Sunday, April 02, 2006

The Whistle

In a recent blog, I recalled the nine o'clock Curfew Whistle.

Indeed, the whistle did strike fear and terror in all the kids under eighteen years old.

But the other two times when the residents of Nanticoke heard the whistle, the warning it was sending was more terrifying than just the nine o'clock warning.

The whistle also alerted volunteer firefighters as to the location of a fire within the city limits.

Three long blasts followed by six short blasts signaled the number 36.

The number 36 indicated the corner of Church and Fairchild streets, where I lived.

Even more terrifying were those long, long, continuous blasts that announced some sort of life threatening news coming from the colliery.

Those long blasts indcated a cave in, fire, or explosion, not unlike the events that hapened in the first quarter of 2006 inWest Virginia.

The sound of that whistle still haunts me today, 50 years after leaving Nanticoke.

Sunday, March 12, 2006

What Does It Matter Anyways?

Thank you to "What Does It Matter Anyways? for commenting on my latest post.

My learned scholar writes:

Hey "Expletive Deleted", as usual, you've gotten it ALL WRONG, the 'proof is in the Pudding'? WRONG...The actual expression is..and most, like you, get it wrong...'The proof in the Pudding is in the TASTING...'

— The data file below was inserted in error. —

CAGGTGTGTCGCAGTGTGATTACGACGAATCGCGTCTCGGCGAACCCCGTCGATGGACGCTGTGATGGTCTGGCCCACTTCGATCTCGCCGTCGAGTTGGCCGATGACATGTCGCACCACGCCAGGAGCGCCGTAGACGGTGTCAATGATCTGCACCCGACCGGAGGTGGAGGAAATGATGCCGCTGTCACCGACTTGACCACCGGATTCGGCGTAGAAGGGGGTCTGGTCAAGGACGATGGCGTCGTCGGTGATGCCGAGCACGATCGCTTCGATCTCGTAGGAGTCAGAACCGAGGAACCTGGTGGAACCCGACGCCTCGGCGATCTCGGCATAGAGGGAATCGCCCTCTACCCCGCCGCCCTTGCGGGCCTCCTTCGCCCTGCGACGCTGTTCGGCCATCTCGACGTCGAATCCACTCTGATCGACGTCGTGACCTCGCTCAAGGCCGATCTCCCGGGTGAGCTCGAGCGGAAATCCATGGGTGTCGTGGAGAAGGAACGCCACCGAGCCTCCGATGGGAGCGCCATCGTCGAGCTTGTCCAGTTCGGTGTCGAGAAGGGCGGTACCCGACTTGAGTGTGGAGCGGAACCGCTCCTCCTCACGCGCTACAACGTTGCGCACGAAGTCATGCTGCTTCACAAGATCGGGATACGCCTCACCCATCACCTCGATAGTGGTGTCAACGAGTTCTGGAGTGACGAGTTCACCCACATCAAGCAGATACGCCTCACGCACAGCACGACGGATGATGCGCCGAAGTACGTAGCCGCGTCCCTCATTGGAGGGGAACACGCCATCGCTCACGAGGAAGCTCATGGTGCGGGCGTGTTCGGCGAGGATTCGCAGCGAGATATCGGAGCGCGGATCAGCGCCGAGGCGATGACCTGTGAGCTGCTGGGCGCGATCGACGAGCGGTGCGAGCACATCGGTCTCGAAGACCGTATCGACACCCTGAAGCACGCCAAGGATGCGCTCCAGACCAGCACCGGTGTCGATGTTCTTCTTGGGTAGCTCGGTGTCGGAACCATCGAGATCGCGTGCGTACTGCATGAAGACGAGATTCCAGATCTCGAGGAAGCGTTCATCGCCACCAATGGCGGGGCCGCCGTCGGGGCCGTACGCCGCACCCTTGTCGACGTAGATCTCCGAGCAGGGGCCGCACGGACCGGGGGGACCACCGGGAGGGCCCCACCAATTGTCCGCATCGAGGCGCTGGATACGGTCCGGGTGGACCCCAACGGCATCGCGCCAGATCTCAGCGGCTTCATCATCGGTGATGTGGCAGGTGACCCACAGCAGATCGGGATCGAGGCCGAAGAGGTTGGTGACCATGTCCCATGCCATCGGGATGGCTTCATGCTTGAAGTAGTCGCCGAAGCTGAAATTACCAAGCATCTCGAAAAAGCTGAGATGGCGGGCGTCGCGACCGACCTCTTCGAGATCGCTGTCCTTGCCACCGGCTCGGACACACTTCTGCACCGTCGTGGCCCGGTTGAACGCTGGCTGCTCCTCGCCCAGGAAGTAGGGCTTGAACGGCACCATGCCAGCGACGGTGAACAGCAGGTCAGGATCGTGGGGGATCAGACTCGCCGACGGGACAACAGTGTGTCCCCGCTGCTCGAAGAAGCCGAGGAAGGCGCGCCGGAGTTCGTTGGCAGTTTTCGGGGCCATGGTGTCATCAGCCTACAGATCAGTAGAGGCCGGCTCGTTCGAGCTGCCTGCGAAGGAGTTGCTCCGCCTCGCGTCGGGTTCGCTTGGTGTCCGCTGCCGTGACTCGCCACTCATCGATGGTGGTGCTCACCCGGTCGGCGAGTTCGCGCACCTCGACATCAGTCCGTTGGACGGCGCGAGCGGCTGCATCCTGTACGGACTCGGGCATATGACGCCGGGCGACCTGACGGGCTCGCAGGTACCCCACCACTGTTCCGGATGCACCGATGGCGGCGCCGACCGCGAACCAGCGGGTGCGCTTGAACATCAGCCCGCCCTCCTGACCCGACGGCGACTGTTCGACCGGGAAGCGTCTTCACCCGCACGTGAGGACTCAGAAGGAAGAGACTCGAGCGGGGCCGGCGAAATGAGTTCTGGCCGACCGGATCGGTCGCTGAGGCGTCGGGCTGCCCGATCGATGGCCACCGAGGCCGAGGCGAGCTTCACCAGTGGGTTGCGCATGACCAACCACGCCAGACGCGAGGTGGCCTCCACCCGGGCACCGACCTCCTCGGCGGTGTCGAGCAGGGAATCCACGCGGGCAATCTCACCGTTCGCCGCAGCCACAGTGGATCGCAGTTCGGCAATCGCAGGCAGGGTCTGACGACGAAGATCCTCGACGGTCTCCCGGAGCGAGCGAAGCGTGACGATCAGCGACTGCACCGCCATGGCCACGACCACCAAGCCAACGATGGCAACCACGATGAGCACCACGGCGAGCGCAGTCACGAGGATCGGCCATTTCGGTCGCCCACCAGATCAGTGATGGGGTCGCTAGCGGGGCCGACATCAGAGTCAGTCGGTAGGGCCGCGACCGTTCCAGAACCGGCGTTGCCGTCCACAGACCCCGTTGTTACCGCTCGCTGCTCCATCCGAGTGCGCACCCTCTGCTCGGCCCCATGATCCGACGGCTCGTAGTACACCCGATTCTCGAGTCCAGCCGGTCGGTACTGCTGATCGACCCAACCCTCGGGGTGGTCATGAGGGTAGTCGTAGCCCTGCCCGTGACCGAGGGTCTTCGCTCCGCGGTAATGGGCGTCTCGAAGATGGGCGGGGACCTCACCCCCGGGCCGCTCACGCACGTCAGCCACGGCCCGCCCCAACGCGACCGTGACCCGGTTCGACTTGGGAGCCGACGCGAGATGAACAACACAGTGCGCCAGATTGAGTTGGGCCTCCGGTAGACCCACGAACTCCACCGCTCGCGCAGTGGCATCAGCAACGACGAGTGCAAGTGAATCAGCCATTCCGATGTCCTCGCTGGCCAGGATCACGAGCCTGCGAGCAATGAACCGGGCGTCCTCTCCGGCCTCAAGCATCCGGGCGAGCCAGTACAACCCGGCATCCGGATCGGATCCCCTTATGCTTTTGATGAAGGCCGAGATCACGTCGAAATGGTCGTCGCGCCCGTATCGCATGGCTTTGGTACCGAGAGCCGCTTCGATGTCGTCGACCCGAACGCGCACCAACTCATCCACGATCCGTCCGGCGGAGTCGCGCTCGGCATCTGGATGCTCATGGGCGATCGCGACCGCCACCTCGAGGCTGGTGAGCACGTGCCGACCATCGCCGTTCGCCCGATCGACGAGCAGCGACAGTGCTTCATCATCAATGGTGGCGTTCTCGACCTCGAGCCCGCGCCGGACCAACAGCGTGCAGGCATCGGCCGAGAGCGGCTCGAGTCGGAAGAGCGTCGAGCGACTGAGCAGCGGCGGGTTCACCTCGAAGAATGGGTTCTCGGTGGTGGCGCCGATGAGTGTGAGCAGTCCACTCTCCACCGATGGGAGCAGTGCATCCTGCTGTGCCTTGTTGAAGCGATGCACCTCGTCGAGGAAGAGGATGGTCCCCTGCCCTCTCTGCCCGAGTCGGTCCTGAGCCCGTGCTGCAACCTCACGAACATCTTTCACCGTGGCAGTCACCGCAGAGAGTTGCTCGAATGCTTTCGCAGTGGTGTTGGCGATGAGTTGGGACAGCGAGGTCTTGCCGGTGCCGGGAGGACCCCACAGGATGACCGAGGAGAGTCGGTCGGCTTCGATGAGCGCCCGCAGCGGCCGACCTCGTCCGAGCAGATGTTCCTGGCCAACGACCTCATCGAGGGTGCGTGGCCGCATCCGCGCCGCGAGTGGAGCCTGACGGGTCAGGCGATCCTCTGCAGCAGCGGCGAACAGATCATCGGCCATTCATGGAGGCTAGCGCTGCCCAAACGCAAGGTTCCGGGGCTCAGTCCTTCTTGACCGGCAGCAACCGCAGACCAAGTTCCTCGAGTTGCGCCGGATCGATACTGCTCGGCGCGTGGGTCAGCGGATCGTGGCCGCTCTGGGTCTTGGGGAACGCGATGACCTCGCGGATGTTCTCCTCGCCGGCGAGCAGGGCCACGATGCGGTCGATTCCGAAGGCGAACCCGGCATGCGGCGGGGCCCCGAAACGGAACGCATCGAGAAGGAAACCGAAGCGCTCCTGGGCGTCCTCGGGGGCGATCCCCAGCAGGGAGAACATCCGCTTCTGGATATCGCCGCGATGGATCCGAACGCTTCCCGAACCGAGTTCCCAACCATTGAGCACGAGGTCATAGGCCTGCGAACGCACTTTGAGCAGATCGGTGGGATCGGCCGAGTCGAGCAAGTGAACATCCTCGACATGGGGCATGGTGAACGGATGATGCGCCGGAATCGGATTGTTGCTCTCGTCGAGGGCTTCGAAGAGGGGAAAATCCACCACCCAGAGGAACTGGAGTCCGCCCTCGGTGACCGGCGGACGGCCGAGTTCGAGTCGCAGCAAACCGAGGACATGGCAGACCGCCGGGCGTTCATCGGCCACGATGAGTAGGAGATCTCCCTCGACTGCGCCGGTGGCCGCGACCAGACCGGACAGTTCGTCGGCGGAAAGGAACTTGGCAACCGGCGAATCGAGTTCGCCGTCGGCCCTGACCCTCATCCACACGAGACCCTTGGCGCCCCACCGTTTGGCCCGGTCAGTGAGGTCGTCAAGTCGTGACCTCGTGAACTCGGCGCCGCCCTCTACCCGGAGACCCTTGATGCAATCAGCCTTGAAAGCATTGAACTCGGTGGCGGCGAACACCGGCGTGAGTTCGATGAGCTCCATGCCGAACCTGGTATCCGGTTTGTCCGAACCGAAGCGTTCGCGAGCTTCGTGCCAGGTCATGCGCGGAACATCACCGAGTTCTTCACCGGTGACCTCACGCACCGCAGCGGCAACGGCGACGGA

I appreciate constructive criticism because I learn from it.

Actually, what I learned is that the expression goes, "The proof in the pudding is in the eating."

At least that's the way it appeared in "Don Quixote" by Miguel de Cervantes and how The American Heritage® Dictionary of the English Language refers to the expression.

I'm also hoping my scholarly friend used the word, "anyways" to point out that it is as incorrect as "The proof is in the putting." Surely, everyone knows the correct word is "anyway."

The Proof is in the Putting

No. This is not about golf!

I know. Everyone says, "The Proof is in the Pudding."

But I needed a way to wrap-up the motivational speech I advertise on my coal miner website, that last week attracted a unique audience.

The audience included unemployed and under-employed professionals who came to hear me explain how "How I Found Gold in a Coal Mine" and how they could too.

In practicing this speech, I kept wondering if these people would really put into practice some of the ideas I was sharing with them.

Then, isnspiration, or maybe desperation, struck.

I started playing with the idea of "putting some of these ideas to work" and, somehow, continued to return to the phrase, "The Proof is in the Pudding."

And with a little twist, I came up with the following:

The Proof is in the "Putting"

Are you going to put your money where your mouth is
Or are you going to put your foot in your mouth?

Are you going to put your foot down on fear and procrastination
Or are you going to put your feet up and let success come to you?

And are you going to put your best foot forward?
Or are you just putting on the Ritz?

Are you going to try to put your finger on it
Or are you going to put your whole heart into it?